Join us
Camille Seaman

Camille Seaman

Some use climate change as a vehicle for jouissance, for enjoying destruction, punishment, and knowing. A current of Left anthropocenic enjoyment circulates through evocations of unprecedented, unthinkable catastrophe: the end of the world, the end of the human species, the end of civilization. Theorists embrace extinction, focus on deep time, and displace a politics of the people onto the agency of things. Postmodern Augustinians announce the guilt or hypocrisy of the entire human species. Hubris is humanity’s, all of humanity’s, downfall. Philosophers and cultural critics take on the authoritative rhetoric of geoscientists and evolutionary biologists. Those of us who follow the reports of emissions, extreme weather, and failed states enjoy being in the know. We can’t do anything about climate change, but this lets us off the hook when we stop trying.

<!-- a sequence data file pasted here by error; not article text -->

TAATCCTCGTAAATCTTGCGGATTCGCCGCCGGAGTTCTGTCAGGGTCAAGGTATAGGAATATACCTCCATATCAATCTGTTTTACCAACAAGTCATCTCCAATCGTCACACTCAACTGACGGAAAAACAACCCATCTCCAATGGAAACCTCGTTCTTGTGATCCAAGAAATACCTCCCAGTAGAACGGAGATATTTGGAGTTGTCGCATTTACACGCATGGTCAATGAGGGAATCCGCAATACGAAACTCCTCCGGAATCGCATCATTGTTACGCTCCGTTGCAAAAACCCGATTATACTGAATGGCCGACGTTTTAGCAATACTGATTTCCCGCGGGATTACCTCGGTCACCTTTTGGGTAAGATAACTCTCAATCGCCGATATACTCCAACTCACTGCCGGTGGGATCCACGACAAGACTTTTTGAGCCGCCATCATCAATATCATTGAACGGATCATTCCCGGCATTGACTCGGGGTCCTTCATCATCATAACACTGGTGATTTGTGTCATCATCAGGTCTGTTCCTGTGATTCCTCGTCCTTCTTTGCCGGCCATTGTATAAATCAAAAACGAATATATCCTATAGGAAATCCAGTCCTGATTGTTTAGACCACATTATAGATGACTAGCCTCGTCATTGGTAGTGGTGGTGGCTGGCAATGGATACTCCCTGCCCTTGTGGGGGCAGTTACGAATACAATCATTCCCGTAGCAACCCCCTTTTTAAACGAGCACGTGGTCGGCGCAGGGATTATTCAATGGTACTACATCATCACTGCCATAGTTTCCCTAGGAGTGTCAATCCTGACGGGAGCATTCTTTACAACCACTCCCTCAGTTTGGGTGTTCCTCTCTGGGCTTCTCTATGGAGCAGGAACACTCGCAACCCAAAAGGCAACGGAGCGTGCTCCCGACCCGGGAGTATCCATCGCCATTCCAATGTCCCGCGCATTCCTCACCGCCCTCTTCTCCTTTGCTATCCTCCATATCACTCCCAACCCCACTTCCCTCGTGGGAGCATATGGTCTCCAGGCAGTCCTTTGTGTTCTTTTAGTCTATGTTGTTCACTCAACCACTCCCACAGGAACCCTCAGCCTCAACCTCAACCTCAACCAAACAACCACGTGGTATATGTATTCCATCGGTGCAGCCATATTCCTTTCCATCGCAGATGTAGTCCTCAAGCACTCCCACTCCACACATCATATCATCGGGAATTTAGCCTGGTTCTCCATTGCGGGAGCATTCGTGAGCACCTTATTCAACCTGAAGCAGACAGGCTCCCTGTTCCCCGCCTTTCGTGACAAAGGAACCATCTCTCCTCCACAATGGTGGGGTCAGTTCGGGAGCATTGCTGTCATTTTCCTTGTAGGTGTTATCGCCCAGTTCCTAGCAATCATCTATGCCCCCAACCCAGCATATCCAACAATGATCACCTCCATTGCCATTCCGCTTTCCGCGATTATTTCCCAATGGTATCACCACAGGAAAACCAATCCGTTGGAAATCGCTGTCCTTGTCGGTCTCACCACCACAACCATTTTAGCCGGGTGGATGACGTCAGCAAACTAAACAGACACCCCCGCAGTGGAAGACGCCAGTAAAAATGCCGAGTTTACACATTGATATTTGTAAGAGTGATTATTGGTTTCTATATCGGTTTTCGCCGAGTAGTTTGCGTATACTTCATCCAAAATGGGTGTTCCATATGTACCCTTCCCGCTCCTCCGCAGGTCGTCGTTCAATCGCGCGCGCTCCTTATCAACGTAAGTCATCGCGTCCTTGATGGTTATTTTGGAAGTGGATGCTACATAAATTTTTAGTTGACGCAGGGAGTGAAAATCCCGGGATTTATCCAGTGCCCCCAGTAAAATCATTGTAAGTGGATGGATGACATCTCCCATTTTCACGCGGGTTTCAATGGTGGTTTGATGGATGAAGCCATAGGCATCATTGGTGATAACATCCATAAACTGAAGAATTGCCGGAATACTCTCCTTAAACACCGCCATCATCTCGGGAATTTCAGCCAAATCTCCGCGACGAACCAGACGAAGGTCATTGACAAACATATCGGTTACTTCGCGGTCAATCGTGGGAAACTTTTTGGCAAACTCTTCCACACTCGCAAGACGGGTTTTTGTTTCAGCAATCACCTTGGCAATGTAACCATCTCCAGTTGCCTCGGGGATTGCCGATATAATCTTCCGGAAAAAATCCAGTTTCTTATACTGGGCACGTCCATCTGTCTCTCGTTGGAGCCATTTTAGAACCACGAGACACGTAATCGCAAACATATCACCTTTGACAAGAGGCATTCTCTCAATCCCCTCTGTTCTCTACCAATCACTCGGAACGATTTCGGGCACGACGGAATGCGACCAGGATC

The perfect storm of planetary catastrophe, species condemnation, and paralyzed incapacity allows the Left a form of jouissance that ongoing deprivation, responsibility, and struggle do not allow. Overlooked as too human, these products and conditions of capitalism’s own continuity can be dismissed as not mattering, as immaterial. Organized political movement appears somehow outmoded, its enduring necessity dispersed into individuated ethico-spiritual orientations on a cosmos integrated over eons.

This Left anthropocenic enjoyment of destruction, punishment, and knowing circulates in the same loop as capitalist enjoyment of expenditure, accumulation, and waste, an enjoyment furthered by fossil fuels, but not reducible to them. Left anthropocenic enjoyment thrives on the disaster that capitalist enjoyment produces. In this circuit, captivation in enjoyment fuels the exploitation, expropriation, and extraction driving the capitalist system: more, more, more; endless circulation, dispossession, destruction, and accumulation; ceaseless, limitless death. Incapacitated by magnitude, boggled by scale, the Left gets off on moralism, complexity, and disaster—even as the politics of a capitalist class determined to profit from catastrophe continues.

–Jodi Dean, The Anamorphic Politics of Climate Change

[cherry_banner image=”8242″ title=”Adbusters #125″ url=”″]The Year of Living Dangerously Pt.2[/cherry_banner]